I could have just told you these 4 points.
They would’ve been ok by themselves, but not that powerful.
Instead of doing that, I created a context for them.
The overall context was magic. I wanted you to think about content marketing the way a magician does about magic.
But beyond that, I created an even more powerful context by telling you about David Blaine and telling you how he uses these 4 tricks.
That context gave this post more impact.
You need to do the same thing.
Present context BEFORE you present your content.
The content might be common, but your context can make it feel completely uncommon.
Now none of these things excuse you from presenting the most powerful content you can.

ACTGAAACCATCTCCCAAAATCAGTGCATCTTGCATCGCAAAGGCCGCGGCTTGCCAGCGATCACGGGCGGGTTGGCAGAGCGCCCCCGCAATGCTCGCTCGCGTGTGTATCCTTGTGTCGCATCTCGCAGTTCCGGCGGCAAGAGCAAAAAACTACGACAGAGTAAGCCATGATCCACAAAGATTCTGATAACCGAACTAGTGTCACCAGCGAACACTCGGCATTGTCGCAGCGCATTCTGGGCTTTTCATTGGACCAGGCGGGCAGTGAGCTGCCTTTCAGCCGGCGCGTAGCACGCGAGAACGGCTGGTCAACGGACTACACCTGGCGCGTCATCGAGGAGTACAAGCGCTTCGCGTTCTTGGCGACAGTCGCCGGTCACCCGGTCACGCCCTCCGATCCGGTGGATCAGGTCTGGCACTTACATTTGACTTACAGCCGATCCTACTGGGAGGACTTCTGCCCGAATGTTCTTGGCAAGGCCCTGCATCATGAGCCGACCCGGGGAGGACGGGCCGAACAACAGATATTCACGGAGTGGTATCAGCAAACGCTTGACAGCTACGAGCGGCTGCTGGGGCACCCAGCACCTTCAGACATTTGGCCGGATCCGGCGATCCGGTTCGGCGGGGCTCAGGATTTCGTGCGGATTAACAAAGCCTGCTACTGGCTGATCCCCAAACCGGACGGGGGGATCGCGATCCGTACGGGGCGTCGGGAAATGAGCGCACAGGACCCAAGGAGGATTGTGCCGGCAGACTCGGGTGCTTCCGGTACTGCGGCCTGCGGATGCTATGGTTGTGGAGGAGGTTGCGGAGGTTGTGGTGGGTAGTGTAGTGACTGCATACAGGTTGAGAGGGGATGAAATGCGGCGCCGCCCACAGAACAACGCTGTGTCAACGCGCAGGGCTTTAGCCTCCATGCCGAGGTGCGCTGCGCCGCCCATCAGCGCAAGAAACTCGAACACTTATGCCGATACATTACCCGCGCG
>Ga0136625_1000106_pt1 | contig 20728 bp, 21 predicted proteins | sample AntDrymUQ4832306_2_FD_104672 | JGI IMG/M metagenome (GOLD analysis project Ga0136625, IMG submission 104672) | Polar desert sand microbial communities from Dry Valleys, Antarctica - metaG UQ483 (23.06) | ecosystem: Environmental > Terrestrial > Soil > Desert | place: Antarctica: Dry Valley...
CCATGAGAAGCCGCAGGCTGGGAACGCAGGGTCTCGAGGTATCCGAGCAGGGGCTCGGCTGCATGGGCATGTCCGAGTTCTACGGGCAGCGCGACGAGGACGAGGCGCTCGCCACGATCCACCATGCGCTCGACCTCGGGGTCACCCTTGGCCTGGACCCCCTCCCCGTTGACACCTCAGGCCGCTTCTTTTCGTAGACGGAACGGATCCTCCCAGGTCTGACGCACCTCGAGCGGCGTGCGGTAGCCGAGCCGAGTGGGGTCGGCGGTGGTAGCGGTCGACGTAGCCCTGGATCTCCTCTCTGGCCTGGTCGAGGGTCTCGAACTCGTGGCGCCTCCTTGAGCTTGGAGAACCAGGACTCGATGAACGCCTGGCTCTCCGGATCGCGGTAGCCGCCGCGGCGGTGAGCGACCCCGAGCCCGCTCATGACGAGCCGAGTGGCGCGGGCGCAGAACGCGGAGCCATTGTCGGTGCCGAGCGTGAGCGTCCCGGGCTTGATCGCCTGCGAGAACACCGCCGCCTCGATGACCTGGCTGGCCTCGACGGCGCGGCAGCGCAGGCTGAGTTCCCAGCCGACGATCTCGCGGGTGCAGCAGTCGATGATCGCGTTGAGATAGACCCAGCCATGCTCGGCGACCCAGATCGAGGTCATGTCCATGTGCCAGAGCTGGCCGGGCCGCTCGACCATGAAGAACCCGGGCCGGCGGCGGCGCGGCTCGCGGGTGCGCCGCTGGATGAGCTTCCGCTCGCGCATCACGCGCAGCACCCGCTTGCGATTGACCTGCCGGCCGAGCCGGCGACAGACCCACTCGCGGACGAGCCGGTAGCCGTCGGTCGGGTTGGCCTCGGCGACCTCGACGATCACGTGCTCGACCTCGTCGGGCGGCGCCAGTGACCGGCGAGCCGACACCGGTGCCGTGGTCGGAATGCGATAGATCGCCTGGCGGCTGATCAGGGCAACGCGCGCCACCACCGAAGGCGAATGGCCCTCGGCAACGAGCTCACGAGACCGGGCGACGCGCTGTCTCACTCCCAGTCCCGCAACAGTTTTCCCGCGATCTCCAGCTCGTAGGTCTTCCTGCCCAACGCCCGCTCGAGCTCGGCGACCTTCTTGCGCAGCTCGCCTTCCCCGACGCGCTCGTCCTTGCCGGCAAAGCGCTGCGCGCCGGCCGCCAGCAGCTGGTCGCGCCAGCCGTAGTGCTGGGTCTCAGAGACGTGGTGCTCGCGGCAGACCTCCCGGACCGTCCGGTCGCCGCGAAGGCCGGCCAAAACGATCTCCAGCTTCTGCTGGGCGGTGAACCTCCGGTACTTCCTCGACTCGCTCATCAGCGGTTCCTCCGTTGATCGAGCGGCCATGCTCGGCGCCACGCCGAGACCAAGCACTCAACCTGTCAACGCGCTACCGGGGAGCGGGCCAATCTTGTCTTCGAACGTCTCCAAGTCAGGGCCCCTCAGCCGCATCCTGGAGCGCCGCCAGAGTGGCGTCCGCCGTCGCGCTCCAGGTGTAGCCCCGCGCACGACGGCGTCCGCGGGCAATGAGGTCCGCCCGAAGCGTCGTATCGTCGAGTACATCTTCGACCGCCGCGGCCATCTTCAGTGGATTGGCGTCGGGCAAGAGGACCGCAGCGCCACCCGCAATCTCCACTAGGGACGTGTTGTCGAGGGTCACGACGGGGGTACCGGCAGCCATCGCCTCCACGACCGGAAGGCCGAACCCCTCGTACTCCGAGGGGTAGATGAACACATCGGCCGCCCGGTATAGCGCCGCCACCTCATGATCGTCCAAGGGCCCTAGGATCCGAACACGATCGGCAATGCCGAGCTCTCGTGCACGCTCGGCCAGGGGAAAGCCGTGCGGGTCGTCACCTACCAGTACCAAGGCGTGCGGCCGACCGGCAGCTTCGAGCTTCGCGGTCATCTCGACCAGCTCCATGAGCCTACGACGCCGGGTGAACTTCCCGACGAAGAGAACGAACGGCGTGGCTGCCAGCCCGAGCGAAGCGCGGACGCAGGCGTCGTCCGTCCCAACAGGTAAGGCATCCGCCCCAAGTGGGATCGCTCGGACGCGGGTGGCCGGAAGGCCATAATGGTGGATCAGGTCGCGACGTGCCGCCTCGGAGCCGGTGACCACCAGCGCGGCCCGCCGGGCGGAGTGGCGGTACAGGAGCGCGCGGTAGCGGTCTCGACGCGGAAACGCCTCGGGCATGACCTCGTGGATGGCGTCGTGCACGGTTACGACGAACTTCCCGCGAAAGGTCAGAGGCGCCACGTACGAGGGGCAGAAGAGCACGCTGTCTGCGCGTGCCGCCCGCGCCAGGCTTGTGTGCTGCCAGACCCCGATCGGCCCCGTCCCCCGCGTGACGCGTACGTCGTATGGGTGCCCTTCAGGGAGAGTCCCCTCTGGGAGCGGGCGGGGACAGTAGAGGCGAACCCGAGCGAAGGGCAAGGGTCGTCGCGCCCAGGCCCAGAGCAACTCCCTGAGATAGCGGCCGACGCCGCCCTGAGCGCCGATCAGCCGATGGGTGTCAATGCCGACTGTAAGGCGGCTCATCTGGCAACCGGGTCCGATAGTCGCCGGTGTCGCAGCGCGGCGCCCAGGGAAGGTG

None of this excuses you to be lazy and just copy other content.
There is nothing like powerful content.
But using these 4 tricks can allow you to take that powerful content and make it explosive.
Watch this final video to see David do a powerful trick you’ve never seen any other magician do…
P.S. David Blaine’s latest TV special is on tonight on ABC. It’s called “Real or Magic”.
I’ll be watching it! If you like magic, then you won’t want to miss it.
If you would like to learn some more of the “tricks” that I personally use to create powerful content, then click the link below…
“21 Types of Content We Crave”
To create 100% original content based on an idea that no one has never heard of is pretty much impossible.
As the ancient saying goes, “There is nothing new under the sun.”
The point isn’t to try to rack your brain and try to come up with ideas and content no one has ever heard of.
The point is to create content that is so different and unique in how you put it together that it feels new, interesting and intriguing to the person consuming it.